Newborn / Baby Care

Caring for Your Newborn or Baby

Guiding new parents through baby’s first year and beyond is a top priority at Advanced Pediatrics. New parents at Advanced Pediatrics receive our “New Arrival” booklet at either their newborn’s hospital visit or first office visit. More detailed information to help you care for your baby is provided on the page below. Should you need additional assistance, our Nurse Line is available during regular business hours to answer questions regarding newborn care, feeding and illness. When our offices are closed, our After-Hours Service and On-Call Physician are available to handle any urgent concerns.

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Well Baby Visits & Developmental Screening

Regular well care and immunizations are key to keeping your baby healthy, monitoring development and preventing illness. Our providers look forward to getting to know you and your baby better at these important visits. We follow the childhood immunization schedule recommended by the American Academy of Pediatrics and the Centers for Disease Control. You may learn more about what we do at these important visits on our Well Care / Immunizations page.

Beginning at 2 months of age, we will ask you to complete an Ages & Stages Developmental Screening Questionnaire for each well care visit through 5 years of age. These developmental screening questionnaires are designed to provide early detection of any developmental delays, which is important in providing optimal intervention and treatment. The results of this screening will be reviewed by your provider during your baby's well care visit.  To learn more, visit our Child Development page.

Please call our Patient Care Line at 303-699-6200 to schedule well baby care visits at the ages shown below. Appointments for well care may be made three months in advance, so appointments for your baby's next well care can easily be made while you are in our office for a current visit.  When scheduling your baby's well care visit, our care coordinator will ask you for your email address, so that she may email you the appropriate Ages & Stages Developmental Screening Questionnaire.  Please wait to complete the Ages & Stages questionnaire until the week before your visit and then bring with you to your visit.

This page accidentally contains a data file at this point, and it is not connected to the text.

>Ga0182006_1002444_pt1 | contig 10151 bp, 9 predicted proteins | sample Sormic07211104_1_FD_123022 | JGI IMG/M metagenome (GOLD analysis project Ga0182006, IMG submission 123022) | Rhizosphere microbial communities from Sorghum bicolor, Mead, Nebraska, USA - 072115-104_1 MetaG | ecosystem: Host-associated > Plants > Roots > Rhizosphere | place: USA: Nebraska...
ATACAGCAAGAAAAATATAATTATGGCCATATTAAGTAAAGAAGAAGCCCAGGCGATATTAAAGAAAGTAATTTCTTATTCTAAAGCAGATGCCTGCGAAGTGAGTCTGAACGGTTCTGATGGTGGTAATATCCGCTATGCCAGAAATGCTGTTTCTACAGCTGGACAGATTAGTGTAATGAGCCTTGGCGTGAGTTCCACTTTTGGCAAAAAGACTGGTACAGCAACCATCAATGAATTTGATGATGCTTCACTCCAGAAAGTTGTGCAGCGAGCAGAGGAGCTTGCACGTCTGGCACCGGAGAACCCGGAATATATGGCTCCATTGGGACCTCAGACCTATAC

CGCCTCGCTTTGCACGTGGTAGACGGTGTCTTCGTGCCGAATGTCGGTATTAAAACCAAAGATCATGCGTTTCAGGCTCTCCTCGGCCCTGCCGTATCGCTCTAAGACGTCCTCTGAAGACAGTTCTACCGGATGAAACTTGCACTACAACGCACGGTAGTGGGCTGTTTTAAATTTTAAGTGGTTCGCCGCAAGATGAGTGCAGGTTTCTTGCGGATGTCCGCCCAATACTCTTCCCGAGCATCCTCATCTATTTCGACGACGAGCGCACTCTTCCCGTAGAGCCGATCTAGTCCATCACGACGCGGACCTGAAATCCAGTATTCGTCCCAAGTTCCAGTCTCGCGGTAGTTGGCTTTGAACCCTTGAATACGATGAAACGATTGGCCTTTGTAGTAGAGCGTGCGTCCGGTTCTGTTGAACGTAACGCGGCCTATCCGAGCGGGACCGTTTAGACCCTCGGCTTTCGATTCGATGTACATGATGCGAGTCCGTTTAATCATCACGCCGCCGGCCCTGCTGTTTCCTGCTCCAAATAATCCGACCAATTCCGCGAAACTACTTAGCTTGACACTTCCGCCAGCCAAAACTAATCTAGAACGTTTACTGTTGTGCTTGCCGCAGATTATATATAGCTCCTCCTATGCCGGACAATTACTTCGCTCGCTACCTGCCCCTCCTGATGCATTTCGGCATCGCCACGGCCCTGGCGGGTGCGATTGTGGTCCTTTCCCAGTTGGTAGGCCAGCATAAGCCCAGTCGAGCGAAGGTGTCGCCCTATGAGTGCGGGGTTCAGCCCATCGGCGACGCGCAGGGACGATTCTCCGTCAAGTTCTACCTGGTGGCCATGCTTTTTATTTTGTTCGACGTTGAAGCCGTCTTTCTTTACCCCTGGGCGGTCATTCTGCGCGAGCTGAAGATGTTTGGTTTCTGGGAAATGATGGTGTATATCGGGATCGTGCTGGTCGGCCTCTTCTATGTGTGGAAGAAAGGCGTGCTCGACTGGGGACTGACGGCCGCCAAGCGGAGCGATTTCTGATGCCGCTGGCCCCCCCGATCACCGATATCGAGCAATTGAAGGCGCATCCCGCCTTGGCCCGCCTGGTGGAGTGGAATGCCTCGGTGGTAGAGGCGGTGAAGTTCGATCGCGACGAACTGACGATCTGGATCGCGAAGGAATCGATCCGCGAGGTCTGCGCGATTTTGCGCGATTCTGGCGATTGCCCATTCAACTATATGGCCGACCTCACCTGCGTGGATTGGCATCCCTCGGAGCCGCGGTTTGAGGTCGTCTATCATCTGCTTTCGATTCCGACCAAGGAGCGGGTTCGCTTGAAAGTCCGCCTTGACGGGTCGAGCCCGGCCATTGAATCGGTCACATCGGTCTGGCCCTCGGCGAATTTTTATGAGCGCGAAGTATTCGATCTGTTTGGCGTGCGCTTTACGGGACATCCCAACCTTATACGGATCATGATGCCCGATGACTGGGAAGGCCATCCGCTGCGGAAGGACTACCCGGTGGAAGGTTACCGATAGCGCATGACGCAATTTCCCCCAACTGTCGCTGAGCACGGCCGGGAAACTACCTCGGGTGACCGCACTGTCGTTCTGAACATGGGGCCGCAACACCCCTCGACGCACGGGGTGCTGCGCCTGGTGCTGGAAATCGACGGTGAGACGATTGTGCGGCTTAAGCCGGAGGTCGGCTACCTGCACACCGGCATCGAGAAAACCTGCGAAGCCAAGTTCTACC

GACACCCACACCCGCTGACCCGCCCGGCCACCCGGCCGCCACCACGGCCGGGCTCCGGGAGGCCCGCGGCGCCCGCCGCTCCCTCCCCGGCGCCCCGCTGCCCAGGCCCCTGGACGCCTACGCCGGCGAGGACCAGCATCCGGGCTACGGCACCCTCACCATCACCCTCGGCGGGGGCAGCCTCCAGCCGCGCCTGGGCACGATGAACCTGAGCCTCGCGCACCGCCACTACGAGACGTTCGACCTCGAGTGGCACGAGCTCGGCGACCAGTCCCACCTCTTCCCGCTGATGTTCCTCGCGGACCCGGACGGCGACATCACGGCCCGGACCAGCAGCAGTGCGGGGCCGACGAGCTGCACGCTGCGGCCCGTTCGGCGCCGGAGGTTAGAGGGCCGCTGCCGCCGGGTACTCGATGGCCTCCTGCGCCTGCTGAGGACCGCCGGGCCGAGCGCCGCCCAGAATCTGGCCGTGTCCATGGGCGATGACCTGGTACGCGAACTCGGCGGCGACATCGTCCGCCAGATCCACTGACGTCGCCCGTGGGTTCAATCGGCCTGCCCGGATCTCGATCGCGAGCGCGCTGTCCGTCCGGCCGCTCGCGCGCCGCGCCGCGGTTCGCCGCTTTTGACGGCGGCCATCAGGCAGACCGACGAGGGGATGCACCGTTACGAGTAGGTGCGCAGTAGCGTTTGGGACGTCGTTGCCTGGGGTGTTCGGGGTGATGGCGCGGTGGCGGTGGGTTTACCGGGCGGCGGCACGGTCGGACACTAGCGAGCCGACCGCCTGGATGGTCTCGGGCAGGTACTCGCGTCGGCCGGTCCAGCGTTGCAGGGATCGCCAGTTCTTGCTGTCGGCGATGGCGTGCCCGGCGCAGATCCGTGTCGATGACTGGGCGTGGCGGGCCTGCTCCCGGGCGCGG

We would like to see your new baby within 3 days of being discharged from the hospital for a "First Well Baby Visit." Consistent with recommendations from the American Academy of Pediatrics, we recommend the following well baby care schedule:  

FIrst Well Baby Visit  •  2 weeks  •  2 months  •  4 months  •  6 months  •  9 months  •  12 months  •  15 months  •  18 months  •  2 years

Annual well care exams are recommended every year beginning at age 2.

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Lactation Assistance

The providers at Advanced Pediatrics believe that breastfeeding is the healthiest way to feed your baby, and we are dedicated to helping you and your new little one establish successful breastfeeding. At either your baby's newborn hospital visit or your first office visit you should have received our "New Arrival" booklet, which is a great first resource to answer many of the most common breastfeeding questions.  (If you did not receive our "New Arrival" booklet, you may request a copy at any of our office locations.)  A larger library of helpful breastfeeding information --  written by our staff and Pediatric Web --  may be found in the breastfeeding section below.